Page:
About the Book: The Way of the Bodhisattva has long been treasured as an indispensable guide to enlightened living, offering a window into the greatest potential within us all. Written in the eighth century by the scholar and saint Shantideva, it presents a comprehensive view of the Mahayana Buddhist tradition’s highest ideal–to commit oneself to the life of a Bodhisattva warrior, a person who is wholeheartedly dedicated to the freedom and common good of all beings. And it has inspired many of the tradition’s greatest teachers, providing a remarkable source of insight on the means by which we may heal ourselves and our troubled world. These essential teachings present the core of the Buddhist path, from cultivating deep-seated confidence to infusing one’s life with selflessness, joyfulness, kindness, and compassion.
This particular edition is in fact a “guidebook,” as the title suggests. Almost every verse or section of verses is supplemented by Pema Chodron’s wonderful insight into what the verse means, both in context of the time it was written and for practitioners today. I found myself wondering, sometimes, if I could have just read the original Way of the Bodhisattva, which is much shorter than this guidebook, by itself. While it’s true that some of the verses are straightforward, others require a much deeper understanding of the intentions behind some of the guidance Shantideva gives, particularly when it seems to conflict with contemporary understandings about Buddhism. For example, in some verses he writes about excluding women; without Chodron’s explanations, I would have taken great offense to that kind of instruction, but she explains that part of a Buddhist’s practice is to respect the culture while trying to live that compassionate and joyful life; at the time Shantideva was writing, and in the particular place he was sharing his message, he would have caused enormous offense by suggesting certain (Buddhist appropriate) modifications to customs, such as educating women. To do such would be to lose the audience entirely and thus make no progress in educating any of the people in the ways of the Buddha. A tricky needle to thread.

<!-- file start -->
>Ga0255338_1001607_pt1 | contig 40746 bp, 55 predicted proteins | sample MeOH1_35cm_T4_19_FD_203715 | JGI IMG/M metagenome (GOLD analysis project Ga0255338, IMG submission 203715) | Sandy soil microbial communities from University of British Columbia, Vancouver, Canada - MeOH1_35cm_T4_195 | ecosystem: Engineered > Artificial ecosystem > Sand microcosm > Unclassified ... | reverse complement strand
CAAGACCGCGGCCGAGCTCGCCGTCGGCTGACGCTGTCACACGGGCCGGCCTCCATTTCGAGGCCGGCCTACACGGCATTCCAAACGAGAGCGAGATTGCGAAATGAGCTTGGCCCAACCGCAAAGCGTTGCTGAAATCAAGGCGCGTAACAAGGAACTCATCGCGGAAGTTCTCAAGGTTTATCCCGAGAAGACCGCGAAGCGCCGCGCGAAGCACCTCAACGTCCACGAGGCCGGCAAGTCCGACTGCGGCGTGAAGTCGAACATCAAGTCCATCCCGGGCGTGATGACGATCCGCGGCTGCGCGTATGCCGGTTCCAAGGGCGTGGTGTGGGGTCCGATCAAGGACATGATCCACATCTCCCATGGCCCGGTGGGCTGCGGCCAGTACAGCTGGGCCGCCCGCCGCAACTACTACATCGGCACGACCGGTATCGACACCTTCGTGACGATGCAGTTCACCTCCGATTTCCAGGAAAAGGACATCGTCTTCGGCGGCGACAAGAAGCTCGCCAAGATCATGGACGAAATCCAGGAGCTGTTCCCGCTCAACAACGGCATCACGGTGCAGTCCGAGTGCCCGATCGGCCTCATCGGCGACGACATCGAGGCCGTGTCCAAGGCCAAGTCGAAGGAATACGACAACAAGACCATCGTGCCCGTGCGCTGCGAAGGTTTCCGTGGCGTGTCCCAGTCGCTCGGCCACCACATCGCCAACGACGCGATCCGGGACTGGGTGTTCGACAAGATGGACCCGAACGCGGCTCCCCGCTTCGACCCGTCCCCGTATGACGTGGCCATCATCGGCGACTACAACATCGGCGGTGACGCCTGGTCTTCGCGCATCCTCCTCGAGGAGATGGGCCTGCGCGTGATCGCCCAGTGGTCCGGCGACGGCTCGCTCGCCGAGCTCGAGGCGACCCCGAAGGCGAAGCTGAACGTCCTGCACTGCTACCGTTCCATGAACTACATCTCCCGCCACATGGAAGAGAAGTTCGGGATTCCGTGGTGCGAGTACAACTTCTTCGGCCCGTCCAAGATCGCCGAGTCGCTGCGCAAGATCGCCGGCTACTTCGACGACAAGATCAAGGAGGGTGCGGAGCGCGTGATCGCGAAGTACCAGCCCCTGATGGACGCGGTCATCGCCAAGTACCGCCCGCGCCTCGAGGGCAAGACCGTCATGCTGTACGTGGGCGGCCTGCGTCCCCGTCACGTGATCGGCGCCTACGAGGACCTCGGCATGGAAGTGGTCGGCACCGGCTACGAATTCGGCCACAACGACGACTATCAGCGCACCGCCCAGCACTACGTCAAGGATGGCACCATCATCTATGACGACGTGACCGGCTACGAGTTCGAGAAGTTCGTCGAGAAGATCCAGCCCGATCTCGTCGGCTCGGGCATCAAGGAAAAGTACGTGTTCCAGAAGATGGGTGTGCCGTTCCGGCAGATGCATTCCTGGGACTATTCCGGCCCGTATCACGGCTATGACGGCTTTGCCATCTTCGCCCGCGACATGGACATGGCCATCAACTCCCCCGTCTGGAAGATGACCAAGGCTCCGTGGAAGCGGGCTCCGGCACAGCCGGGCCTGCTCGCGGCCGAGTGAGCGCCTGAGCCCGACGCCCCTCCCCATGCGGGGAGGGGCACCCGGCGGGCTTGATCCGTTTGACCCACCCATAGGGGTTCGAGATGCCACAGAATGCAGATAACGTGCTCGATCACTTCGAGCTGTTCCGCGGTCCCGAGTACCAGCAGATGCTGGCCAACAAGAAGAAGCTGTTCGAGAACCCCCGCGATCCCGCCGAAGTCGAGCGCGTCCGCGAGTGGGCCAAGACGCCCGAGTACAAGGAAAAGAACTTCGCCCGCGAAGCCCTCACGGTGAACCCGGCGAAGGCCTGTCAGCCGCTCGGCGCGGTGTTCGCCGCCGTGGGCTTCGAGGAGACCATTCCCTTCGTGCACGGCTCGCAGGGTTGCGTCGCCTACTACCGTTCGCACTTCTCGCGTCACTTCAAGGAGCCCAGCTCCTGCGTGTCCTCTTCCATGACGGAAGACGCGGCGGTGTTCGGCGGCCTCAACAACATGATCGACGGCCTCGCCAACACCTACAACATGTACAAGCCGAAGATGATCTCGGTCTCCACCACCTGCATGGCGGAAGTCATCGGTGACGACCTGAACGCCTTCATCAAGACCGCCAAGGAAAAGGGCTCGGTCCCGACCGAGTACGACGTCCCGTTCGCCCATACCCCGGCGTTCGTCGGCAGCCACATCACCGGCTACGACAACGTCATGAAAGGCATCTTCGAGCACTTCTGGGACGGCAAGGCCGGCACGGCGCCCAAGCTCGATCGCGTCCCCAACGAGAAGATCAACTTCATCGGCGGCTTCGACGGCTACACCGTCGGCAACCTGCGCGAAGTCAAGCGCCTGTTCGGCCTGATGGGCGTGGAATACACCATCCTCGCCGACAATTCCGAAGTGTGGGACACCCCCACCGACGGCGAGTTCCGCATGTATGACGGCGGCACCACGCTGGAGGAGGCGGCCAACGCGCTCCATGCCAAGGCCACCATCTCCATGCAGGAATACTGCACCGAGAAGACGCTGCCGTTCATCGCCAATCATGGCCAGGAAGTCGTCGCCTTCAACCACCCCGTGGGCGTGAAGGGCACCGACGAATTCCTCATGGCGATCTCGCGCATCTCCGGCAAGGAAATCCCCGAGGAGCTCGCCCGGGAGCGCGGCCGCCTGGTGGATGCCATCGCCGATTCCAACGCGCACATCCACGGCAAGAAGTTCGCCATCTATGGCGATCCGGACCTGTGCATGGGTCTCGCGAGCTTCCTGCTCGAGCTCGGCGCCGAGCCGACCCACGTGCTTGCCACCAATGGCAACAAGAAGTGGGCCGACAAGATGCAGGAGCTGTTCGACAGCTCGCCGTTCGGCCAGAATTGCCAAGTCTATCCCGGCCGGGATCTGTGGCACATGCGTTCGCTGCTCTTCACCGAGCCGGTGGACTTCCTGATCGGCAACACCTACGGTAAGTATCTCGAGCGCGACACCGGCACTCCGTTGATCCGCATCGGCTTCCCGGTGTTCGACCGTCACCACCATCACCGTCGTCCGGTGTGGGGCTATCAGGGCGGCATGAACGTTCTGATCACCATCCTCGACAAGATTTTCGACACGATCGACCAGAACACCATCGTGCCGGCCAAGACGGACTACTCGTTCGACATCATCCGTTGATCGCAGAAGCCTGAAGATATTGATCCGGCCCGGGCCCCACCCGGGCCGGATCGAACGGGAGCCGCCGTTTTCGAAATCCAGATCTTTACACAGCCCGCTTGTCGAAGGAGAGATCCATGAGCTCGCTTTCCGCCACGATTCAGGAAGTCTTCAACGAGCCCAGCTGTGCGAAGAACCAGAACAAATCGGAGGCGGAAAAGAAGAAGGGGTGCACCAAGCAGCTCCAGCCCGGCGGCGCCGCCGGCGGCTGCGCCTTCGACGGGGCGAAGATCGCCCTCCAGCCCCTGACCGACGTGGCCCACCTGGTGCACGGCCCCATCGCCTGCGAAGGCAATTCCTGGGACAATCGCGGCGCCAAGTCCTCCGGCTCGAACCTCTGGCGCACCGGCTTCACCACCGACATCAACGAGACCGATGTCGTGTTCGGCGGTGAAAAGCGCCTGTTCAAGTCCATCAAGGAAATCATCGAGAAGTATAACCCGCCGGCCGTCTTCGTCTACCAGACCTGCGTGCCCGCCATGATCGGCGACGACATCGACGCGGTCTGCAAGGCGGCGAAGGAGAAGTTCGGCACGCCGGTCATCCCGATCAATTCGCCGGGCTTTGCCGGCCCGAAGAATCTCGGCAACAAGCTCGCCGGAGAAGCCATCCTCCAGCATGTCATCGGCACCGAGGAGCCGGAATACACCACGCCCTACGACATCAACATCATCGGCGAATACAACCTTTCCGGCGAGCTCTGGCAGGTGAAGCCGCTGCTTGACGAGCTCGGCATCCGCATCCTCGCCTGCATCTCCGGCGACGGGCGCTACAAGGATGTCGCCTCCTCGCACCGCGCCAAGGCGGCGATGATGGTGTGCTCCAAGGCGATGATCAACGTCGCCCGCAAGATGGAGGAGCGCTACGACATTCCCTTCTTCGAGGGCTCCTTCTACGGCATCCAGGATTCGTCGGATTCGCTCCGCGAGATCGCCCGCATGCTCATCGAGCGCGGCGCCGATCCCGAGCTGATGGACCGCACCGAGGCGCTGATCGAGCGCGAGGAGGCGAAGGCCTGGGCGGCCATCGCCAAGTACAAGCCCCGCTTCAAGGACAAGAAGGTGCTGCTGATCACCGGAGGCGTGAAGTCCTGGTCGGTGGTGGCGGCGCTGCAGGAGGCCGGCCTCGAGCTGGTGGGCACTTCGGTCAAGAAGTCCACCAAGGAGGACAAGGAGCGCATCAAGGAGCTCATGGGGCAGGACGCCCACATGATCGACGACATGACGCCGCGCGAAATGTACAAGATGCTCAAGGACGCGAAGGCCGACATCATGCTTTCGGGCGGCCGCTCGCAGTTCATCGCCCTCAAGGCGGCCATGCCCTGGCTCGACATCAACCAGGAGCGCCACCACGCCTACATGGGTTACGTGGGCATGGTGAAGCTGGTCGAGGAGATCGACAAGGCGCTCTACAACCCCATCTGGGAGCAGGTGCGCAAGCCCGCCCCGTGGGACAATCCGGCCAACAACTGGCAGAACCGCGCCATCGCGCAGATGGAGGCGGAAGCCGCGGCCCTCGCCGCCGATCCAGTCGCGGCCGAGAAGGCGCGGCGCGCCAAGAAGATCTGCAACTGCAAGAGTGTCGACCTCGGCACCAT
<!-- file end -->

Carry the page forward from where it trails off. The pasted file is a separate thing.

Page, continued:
So, I am very grateful to have picked up this guidebook as opposed to the original text because, in this publication, I get the best of both worlds. The original text is there, beautifully translated, and can be read with or without the commentary; but, for those like me who are just entering into this practice, Pema Chodron’s expert knowledge and wonderful voice are there to help. She also treats the text from a contemporary perspective, which means she is straightforward, precise, direct, and even funny in her explanations. The original tackles issues of sexuality, greed, betrayal, love, hatred, nutrition, exercise, and pretty much every other imaginable part of human life, and Chodron’s elaborations on them all are thoughtful and beautiful.